Israel braced for fresh strikes and protests Tuesday following a divisive parliamentary vote on a controversial judicial reform which has split the nation and drawn criticism from allies abroad.
The decision by Prime Minister Benjamin Netanyahu’s hard-right government to push through a key plank of its reforms on Monday has already sparked legal challenges and clashes on the streets.
Opponents were set to keep up months of protests on Tuesday, with doctors walking out.
“The hand, extended for dialogue, was left hanging in the air, as victory celebrations took place symbolising above all a war that only has losers,” the head of the Israel Medical Association, Zion Hagay, said in a statement announcing the walkout.
The move came after the Histadrut trade union confederation threatened a repeat of the general strike it called in March over the reforms.
Amid the instability, the Tel Aviv Stock Exchange (TASE) continued to fall Tuesday after slumping 2.21 percent the previous day.
The Israel Bar Association was among numerous groups to file petitions to the Supreme Court aiming to strike down the new legislation.
“A black day for Israeli democracy,” read the blackened front pages of three of the country’s top newspapers, which carried an advert by opponents of the judicial reforms.
Protesters remained on the streets late into the night following the vote, with student Josh Hakim saying he was “really, really sad about what’s happening to this country”.
“You see what is happening on the streets, everyone is so angry,” he told AFP at a rally near parliament in Jerusalem.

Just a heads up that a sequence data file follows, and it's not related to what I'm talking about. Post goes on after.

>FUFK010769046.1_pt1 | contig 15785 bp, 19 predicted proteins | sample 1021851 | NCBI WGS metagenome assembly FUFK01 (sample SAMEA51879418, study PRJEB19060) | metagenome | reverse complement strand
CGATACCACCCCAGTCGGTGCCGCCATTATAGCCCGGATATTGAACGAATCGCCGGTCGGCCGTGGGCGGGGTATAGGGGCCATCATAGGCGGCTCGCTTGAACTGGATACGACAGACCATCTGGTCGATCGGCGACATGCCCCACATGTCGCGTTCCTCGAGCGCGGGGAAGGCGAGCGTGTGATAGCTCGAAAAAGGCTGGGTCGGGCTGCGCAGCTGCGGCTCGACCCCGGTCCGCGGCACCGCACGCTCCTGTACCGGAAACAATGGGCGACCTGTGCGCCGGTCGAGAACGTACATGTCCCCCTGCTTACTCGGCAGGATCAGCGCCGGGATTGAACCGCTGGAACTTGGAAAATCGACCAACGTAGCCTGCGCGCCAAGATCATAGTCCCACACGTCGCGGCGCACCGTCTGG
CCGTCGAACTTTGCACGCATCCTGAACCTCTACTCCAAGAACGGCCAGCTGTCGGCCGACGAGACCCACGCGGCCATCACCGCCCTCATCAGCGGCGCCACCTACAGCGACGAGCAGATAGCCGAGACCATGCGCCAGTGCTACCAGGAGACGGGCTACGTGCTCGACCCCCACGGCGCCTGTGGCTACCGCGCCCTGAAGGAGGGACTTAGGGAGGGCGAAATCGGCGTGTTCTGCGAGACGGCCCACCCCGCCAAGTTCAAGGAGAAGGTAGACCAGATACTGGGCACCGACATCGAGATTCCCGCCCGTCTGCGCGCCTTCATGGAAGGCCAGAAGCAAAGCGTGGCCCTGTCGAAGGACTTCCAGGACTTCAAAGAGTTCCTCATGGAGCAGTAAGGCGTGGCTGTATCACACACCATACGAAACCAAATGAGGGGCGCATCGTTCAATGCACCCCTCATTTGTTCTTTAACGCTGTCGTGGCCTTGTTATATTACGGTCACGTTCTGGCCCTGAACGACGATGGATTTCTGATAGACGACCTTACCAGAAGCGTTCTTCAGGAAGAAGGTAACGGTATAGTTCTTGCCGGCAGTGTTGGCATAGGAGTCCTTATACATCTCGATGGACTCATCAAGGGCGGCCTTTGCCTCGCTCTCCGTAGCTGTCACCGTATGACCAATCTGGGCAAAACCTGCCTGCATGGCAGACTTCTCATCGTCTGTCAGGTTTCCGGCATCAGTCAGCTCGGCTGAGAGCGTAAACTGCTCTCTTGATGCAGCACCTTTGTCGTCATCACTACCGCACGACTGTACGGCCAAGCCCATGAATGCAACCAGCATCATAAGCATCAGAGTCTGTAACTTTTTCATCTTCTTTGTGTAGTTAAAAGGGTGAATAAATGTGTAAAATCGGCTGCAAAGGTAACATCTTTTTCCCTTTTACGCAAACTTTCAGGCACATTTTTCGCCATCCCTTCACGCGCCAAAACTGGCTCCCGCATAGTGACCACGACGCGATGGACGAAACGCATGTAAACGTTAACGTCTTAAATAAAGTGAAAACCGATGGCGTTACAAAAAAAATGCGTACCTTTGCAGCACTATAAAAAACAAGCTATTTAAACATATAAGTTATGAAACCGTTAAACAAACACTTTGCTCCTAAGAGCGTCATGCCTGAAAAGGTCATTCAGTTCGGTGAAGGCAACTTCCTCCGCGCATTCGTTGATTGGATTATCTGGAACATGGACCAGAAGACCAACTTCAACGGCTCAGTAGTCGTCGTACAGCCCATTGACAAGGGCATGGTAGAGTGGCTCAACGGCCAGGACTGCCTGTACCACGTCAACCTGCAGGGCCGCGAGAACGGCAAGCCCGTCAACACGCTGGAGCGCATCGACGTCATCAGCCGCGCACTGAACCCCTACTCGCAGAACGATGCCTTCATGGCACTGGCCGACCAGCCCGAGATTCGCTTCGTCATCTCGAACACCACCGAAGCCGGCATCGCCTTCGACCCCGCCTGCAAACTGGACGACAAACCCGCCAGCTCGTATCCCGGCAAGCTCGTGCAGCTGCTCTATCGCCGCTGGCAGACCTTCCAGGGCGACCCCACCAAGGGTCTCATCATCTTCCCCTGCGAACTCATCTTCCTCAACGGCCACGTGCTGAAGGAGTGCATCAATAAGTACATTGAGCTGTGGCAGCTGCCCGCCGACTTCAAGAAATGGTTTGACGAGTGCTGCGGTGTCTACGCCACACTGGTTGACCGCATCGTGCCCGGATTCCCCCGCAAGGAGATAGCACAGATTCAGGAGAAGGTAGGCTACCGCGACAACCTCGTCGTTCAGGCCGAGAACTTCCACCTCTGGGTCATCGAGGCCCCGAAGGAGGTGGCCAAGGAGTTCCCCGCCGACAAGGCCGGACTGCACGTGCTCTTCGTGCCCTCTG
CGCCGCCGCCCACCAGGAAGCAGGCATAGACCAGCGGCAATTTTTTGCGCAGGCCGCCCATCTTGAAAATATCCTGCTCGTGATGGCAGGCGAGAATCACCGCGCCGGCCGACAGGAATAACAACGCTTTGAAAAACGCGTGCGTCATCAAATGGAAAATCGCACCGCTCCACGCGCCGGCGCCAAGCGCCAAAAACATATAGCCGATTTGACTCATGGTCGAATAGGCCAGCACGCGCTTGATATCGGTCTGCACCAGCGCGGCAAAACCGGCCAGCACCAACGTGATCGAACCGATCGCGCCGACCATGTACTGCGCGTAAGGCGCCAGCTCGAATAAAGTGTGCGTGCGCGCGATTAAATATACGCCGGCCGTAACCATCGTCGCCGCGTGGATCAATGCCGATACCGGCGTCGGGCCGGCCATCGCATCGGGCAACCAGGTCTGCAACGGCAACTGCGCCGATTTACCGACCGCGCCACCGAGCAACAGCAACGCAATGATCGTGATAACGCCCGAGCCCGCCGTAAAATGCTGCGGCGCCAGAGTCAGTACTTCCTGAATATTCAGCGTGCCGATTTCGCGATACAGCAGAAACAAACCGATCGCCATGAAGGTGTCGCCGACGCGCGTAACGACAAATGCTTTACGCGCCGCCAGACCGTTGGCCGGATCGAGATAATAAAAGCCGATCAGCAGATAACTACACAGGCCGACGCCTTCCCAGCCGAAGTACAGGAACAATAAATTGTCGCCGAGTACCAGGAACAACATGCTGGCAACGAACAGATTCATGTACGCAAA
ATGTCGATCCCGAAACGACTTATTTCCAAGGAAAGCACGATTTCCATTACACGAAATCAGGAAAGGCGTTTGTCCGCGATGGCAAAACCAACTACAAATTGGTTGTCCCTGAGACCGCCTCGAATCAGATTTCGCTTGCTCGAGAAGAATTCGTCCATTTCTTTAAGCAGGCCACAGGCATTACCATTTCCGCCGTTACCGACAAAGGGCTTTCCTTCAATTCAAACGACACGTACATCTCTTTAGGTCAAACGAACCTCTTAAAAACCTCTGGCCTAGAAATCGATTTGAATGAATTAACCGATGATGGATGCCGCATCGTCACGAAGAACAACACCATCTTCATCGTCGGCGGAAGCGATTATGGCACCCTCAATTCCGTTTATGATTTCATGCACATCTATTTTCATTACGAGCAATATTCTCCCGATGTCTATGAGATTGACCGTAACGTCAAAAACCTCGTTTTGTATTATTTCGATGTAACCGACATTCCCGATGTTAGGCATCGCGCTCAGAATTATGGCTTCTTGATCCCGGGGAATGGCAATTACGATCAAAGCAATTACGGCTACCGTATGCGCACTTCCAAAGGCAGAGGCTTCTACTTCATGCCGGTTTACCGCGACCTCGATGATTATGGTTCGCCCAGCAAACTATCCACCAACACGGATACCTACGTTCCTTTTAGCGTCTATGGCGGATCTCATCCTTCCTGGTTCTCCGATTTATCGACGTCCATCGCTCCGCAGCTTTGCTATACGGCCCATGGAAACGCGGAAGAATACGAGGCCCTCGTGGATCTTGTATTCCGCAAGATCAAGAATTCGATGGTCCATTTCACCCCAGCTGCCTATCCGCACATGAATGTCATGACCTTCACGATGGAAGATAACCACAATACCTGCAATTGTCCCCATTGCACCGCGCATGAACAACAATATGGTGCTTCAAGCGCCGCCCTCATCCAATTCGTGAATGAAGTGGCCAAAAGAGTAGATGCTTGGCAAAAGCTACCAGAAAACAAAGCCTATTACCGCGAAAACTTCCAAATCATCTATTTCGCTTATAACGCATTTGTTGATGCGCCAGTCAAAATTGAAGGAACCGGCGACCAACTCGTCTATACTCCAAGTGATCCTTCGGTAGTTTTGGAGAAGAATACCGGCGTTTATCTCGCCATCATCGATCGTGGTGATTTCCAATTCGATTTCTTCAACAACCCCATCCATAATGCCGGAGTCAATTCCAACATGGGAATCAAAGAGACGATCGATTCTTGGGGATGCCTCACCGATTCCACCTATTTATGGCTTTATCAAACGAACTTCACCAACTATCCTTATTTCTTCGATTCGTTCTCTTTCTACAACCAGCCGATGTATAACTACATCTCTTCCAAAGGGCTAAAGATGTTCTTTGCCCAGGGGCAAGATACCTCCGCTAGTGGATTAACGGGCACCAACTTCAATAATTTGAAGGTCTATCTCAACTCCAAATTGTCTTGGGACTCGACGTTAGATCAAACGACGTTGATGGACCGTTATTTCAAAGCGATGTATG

Some 58 people were arrested at demonstrations, the police said, among them protesters in Tel Aviv, which has become the focal point of one of the country’s largest ever protest movements.
Police said one person was remanded in custody Tuesday for allegedly harming demonstrators, with protest organisers saying he drove a car into people blocking a highway.
Officers used water cannon to disperse protesters on a major road through Tel Aviv, where the crowd waved Israeli flags.
Netanyahu failed to appease opponents with a televised address late Monday, in which he pledged to hold talks during the upcoming parliamentary recess.
“Reach a comprehensive agreement on everything and we will add more time should it be needed,” he said.
The embattled premier showed signs of fatigue in the chamber, as he sat between his defence and justice ministers just a day after unscheduled surgery to fit a pacemaker.
Netanyahu defended the new law, which limits the powers of the Supreme Court in striking down government decisions, as a “necessary democratic step”.
Deep divisions within his own coalition and mass protests prompted the premier to temporarily halt the legislative process in March, but within weeks politicians were blaming each other for the breakdown in negotiations.
On Monday, the opposition walked out of the chamber to boycott the vote, which passed with the support of 64 of its 120 lawmakers.
Opposition chief Yair Lapid slammed Netanyahu’s “unprecedented performance of weakness”.
“There is no prime minister in Israel. Netanyahu has become a puppet of messianic extremists,” he said in reference to the premier’s far-right and ultra-Orthodox Jewish allies.
The political instability has raised alarm among Israel’s allies abroad.
The White House described the vote as “unfortunate”. A German foreign ministry source said: “We look with great concern at the deepening tensions in Israeli society.”